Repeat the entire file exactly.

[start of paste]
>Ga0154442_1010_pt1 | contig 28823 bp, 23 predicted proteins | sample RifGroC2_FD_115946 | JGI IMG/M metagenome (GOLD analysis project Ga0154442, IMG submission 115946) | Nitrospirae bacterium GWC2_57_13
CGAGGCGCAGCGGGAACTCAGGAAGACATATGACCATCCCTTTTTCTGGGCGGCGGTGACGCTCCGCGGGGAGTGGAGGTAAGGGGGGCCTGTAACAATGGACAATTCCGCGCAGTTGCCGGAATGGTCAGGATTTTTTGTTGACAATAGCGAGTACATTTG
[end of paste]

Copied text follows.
>Ga0154442_1010_pt1 | contig 28823 bp, 23 predicted proteins | sample RifGroC2_FD_115946 | JGI IMG/M metagenome (GOLD analysis project Ga0154442, IMG submission 115946) | Nitrospirae bacterium GWC2_57_13
CGAGGCGCAGCGGGAACTCAGGAAGACATATGACCATCCCTTTTTCTGGGCGGCGGTGACGCTCCGCGGGGAGTGGAGGTAAGGGGGGCCTGTAACAATGGACAATTCCGCGCAGTTGCCGGAATGGTCAGGATTTTTTGTTGACAATAGCGAGTACATTTG